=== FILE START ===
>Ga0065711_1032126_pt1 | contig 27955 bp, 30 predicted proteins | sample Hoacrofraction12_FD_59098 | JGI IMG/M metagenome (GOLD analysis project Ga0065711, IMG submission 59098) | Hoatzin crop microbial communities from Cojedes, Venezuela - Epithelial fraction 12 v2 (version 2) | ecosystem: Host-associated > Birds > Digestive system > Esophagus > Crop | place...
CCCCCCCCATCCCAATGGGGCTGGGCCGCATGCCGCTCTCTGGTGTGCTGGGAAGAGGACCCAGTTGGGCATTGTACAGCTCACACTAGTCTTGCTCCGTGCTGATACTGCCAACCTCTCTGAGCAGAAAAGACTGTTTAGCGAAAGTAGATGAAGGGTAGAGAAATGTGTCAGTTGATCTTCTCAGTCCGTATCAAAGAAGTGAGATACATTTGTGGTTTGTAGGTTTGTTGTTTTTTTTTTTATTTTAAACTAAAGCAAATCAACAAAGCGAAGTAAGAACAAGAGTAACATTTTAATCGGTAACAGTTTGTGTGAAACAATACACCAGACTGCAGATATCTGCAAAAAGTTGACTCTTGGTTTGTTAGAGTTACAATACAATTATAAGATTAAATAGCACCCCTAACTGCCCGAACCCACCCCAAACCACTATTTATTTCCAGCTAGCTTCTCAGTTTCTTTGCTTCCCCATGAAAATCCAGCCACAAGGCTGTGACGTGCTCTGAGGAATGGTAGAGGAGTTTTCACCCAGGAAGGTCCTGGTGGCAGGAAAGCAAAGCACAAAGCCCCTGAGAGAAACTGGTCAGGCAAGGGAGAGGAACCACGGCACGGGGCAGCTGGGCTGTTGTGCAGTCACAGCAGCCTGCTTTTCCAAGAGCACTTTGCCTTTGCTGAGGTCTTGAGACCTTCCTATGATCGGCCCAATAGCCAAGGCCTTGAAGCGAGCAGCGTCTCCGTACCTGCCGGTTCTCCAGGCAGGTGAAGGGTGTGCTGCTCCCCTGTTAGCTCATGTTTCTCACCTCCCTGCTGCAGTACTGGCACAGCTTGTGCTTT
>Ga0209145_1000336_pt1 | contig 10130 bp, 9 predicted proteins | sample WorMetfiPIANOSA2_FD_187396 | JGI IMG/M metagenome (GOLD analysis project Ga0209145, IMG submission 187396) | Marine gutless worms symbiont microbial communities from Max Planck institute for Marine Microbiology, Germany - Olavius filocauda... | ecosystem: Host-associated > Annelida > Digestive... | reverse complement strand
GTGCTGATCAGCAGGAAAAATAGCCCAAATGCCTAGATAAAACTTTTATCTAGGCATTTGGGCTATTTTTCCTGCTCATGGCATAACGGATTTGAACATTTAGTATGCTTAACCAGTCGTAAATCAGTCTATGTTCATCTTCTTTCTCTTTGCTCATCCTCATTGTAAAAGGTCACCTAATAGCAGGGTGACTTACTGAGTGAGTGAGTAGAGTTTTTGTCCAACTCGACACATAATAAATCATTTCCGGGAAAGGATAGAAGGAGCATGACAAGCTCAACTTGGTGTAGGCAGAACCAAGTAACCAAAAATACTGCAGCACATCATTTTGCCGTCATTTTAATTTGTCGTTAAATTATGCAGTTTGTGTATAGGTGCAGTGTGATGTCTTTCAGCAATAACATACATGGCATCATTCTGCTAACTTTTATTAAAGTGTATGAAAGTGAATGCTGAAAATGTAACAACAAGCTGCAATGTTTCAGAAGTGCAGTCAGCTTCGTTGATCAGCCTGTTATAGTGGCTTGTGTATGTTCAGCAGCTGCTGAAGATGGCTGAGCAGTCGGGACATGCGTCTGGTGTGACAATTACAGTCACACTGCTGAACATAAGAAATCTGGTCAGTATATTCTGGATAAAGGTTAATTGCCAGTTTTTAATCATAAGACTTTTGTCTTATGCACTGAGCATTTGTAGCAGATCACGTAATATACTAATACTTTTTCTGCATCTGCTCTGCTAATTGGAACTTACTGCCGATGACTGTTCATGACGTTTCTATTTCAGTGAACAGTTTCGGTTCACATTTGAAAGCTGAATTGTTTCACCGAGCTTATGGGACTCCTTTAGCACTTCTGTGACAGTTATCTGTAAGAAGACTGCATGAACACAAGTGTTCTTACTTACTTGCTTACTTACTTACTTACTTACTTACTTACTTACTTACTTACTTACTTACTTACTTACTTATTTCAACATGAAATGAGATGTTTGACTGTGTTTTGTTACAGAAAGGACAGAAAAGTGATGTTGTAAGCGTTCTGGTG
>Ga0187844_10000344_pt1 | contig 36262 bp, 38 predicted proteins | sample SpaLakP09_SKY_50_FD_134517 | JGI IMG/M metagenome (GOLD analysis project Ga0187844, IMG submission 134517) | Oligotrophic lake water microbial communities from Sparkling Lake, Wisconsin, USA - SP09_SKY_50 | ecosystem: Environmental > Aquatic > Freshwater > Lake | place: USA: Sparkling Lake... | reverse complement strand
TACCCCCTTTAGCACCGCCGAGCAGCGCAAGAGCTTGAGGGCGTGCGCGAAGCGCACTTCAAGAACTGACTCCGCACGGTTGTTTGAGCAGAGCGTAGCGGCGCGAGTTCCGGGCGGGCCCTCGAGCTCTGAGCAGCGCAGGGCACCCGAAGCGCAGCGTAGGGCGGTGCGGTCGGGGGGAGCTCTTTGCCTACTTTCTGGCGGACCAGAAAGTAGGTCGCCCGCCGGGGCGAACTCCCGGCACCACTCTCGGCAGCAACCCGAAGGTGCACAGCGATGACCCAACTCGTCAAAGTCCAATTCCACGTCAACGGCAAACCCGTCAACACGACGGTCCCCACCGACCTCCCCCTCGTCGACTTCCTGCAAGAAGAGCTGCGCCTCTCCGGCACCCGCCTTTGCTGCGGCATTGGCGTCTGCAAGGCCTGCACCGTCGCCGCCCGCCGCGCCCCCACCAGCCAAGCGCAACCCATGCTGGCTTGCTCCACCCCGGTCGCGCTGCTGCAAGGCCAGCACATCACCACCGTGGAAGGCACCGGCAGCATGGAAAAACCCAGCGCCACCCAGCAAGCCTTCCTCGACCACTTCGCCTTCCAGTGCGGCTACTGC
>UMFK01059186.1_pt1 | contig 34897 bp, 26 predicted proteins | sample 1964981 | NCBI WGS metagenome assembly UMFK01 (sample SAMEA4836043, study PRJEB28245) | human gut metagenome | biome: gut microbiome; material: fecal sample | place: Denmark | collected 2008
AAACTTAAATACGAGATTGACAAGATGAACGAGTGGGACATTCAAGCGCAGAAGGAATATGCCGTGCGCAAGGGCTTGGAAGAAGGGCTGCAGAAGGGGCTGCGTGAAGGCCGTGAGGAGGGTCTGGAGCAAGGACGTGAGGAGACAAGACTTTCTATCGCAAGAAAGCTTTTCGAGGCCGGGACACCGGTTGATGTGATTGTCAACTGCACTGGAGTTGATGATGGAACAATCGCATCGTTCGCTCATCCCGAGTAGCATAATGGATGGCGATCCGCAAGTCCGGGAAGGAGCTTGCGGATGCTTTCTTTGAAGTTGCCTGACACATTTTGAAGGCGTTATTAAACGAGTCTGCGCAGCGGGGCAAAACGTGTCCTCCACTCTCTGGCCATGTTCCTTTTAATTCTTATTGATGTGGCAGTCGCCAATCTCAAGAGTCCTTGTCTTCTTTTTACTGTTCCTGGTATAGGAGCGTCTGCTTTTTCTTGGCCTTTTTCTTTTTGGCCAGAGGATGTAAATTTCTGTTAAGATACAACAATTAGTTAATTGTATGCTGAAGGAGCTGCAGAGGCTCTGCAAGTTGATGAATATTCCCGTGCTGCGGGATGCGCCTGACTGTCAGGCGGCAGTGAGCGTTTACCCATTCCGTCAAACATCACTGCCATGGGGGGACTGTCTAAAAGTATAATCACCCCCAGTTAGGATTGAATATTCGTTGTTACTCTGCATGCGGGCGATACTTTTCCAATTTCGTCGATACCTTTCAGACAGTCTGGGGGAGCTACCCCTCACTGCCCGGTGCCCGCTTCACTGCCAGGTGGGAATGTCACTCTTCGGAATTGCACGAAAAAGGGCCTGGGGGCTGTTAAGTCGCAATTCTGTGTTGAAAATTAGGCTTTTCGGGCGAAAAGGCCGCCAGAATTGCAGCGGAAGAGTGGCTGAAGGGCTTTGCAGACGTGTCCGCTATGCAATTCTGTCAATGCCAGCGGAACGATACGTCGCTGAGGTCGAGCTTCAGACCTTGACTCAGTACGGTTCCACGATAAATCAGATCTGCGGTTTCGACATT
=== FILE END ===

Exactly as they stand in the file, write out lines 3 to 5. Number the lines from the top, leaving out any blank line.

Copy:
>Ga0209145_1000336_pt1 | contig 10130 bp, 9 predicted proteins | sample WorMetfiPIANOSA2_FD_187396 | JGI IMG/M metagenome (GOLD analysis project Ga0209145, IMG submission 187396) | Marine gutless worms symbiont microbial communities from Max Planck institute for Marine Microbiology, Germany - Olavius filocauda... | ecosystem: Host-associated > Annelida > Digestive... | reverse complement strand
GTGCTGATCAGCAGGAAAAATAGCCCAAATGCCTAGATAAAACTTTTATCTAGGCATTTGGGCTATTTTTCCTGCTCATGGCATAACGGATTTGAACATTTAGTATGCTTAACCAGTCGTAAATCAGTCTATGTTCATCTTCTTTCTCTTTGCTCATCCTCATTGTAAAAGGTCACCTAATAGCAGGGTGACTTACTGAGTGAGTGAGTAGAGTTTTTGTCCAACTCGACACATAATAAATCATTTCCGGGAAAGGATAGAAGGAGCATGACAAGCTCAACTTGGTGTAGGCAGAACCAAGTAACCAAAAATACTGCAGCACATCATTTTGCCGTCATTTTAATTTGTCGTTAAATTATGCAGTTTGTGTATAGGTGCAGTGTGATGTCTTTCAGCAATAACATACATGGCATCATTCTGCTAACTTTTATTAAAGTGTATGAAAGTGAATGCTGAAAATGTAACAACAAGCTGCAATGTTTCAGAAGTGCAGTCAGCTTCGTTGATCAGCCTGTTATAGTGGCTTGTGTATGTTCAGCAGCTGCTGAAGATGGCTGAGCAGTCGGGACATGCGTCTGGTGTGACAATTACAGTCACACTGCTGAACATAAGAAATCTGGTCAGTATATTCTGGATAAAGGTTAATTGCCAGTTTTTAATCATAAGACTTTTGTCTTATGCACTGAGCATTTGTAGCAGATCACGTAATATACTAATACTTTTTCTGCATCTGCTCTGCTAATTGGAACTTACTGCCGATGACTGTTCATGACGTTTCTATTTCAGTGAACAGTTTCGGTTCACATTTGAAAGCTGAATTGTTTCACCGAGCTTATGGGACTCCTTTAGCACTTCTGTGACAGTTATCTGTAAGAAGACTGCATGAACACAAGTGTTCTTACTTACTTGCTTACTTACTTACTTACTTACTTACTTACTTACTTACTTACTTACTTACTTACTTACTTATTTCAACATGAAATGAGATGTTTGACTGTGTTTTGTTACAGAAAGGACAGAAAAGTGATGTTGTAAGCGTTCTGGTG
>Ga0187844_10000344_pt1 | contig 36262 bp, 38 predicted proteins | sample SpaLakP09_SKY_50_FD_134517 | JGI IMG/M metagenome (GOLD analysis project Ga0187844, IMG submission 134517) | Oligotrophic lake water microbial communities from Sparkling Lake, Wisconsin, USA - SP09_SKY_50 | ecosystem: Environmental > Aquatic > Freshwater > Lake | place: USA: Sparkling Lake... | reverse complement strand